|Copyright||Nils Anders Danielsson 2006
Alexander Berntsen 2014
|License||BSD-style (see the LICENSE file in the distribution)|
Simple combinators working solely on and with functions.
id x = x
const x is a unary function which evaluates to
x for all inputs.
>>> const 42 "hello" 42
>>> map (const 42) [0..3] [42,42,42,42]
flip f takes its (first) two arguments in the reverse order of
>>> flip (++) "hello" "world" "worldhello"
Application operator. This operator is redundant, since ordinary application
(f x) means the same as
(f $ x). However,
$ has low, right-associative binding precedence, so it sometimes allows parentheses to be omitted; for example:
f $ g $ h x = f (g (h x))
($) is levity-polymorphic in its result type, so that foo $ True where foo :: Bool -> Int# is well-typed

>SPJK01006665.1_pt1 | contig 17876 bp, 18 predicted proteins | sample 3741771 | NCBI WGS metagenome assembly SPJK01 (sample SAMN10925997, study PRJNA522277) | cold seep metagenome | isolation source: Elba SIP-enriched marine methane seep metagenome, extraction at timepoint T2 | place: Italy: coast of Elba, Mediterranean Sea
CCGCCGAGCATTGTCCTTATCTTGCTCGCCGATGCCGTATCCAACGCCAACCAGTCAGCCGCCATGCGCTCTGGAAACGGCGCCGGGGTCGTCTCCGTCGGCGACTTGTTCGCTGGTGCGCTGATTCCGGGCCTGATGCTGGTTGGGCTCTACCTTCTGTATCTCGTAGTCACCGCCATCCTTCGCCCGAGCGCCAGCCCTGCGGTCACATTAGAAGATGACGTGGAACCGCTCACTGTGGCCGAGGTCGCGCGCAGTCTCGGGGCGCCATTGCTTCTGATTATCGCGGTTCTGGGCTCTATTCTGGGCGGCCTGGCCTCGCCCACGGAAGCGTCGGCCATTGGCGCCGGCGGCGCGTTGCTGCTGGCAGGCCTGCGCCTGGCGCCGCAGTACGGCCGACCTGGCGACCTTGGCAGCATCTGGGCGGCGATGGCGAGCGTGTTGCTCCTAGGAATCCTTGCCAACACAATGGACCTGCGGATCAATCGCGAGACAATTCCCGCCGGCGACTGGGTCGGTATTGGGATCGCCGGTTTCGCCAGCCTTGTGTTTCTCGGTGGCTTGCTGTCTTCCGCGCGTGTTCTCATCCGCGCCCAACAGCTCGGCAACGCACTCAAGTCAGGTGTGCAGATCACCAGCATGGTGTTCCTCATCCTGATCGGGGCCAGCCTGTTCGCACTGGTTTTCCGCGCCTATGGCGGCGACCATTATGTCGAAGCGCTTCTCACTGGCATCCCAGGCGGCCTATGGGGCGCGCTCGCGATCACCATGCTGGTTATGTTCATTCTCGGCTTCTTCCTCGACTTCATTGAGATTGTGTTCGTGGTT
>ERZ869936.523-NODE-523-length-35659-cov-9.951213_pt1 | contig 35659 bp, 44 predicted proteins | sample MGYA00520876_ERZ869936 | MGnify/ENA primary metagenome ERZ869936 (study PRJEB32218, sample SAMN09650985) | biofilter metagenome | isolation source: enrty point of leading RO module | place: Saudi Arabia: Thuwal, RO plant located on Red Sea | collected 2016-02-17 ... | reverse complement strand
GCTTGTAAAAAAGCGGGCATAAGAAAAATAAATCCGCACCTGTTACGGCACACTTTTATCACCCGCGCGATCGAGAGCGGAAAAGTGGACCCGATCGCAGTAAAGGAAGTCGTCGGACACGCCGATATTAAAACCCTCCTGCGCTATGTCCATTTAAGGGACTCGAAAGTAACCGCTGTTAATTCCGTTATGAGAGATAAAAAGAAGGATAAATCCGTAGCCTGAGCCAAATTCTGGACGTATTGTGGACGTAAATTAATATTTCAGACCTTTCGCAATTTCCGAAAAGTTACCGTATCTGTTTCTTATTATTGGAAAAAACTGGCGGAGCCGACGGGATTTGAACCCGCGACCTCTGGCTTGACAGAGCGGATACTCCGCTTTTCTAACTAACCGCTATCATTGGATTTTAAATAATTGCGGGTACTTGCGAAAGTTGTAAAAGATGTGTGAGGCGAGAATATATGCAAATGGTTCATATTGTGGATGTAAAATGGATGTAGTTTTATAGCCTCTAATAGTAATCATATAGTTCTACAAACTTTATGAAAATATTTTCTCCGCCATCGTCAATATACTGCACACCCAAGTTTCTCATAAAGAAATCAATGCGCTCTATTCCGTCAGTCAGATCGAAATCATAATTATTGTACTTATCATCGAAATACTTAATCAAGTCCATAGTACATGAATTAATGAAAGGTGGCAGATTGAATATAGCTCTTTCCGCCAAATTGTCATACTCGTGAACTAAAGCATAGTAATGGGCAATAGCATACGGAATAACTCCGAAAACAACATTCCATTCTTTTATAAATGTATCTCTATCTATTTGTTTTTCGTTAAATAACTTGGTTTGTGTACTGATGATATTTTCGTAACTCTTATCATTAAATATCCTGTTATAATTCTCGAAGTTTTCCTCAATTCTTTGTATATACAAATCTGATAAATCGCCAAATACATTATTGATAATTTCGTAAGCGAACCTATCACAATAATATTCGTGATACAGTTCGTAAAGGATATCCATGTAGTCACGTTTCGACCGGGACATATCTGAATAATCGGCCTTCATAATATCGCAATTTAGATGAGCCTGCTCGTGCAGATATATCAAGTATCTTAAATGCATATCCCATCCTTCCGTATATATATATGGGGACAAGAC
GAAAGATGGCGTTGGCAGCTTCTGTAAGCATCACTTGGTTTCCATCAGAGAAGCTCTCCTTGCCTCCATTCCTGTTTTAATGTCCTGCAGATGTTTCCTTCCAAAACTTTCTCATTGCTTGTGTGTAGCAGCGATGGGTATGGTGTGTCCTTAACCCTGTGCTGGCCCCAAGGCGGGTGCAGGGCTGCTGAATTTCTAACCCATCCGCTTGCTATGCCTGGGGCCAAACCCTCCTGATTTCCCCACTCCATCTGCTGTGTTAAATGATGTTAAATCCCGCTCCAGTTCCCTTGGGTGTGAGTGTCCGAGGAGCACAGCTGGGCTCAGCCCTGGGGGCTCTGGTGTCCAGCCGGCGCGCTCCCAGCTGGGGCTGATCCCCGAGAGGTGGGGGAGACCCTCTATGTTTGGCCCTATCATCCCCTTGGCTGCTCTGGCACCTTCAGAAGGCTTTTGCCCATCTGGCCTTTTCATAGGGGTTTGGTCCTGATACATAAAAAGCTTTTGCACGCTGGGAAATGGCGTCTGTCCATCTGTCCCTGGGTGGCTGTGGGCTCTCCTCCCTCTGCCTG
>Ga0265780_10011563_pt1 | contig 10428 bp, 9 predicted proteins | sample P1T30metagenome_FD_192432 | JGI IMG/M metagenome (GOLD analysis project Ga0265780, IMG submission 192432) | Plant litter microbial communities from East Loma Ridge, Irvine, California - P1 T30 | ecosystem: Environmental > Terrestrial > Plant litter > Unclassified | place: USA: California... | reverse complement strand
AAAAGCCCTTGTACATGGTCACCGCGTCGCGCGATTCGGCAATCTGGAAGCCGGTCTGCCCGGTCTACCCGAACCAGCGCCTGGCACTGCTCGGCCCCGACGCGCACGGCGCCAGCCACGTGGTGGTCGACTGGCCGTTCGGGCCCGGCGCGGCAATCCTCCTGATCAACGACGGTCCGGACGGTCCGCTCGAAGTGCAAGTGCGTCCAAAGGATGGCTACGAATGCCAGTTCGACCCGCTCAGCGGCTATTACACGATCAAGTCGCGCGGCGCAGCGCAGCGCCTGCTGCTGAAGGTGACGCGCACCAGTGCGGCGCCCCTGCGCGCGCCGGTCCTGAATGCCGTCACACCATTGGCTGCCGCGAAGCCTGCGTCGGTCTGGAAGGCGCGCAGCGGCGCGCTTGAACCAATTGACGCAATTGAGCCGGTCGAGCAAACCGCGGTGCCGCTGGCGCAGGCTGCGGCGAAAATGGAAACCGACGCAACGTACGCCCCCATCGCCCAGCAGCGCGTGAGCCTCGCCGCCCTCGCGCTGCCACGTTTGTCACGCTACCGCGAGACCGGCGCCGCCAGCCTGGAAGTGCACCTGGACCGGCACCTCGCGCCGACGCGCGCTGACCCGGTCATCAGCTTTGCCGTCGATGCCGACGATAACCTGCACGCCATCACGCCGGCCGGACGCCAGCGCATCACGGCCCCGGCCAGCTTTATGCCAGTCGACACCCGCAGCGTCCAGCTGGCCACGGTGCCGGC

>>> 5 & (+1) & show "6"
fix f is the least fixed point of the function
f, i.e. the least defined
x such that
f x = x.
For example, we can write the factorial function using direct recursion as
>>> let fac n = if n <= 1 then 1 else n * fac (n-1) in fac 5 120
This uses the fact that Haskell’s
let introduces recursive bindings. We can rewrite this definition using
>>> fix (\rec n -> if n <= 1 then 1 else n * rec (n-1)) 5 120
Instead of making a recursive call, we introduce a dummy parameter
rec; when used within
fix, this parameter then refers to
fix' argument, hence the recursion is reintroduced.
on b u x y runs the binary function
b on the results of applying unary function
u to two arguments
y. From the opposite perspective, it transforms two inputs and combines the outputs.
((+) `on` f) x y = f x + f y
sortBy (compare `on` fst).
© The University of Glasgow and others
Licensed under a BSD-style license (see top of the page).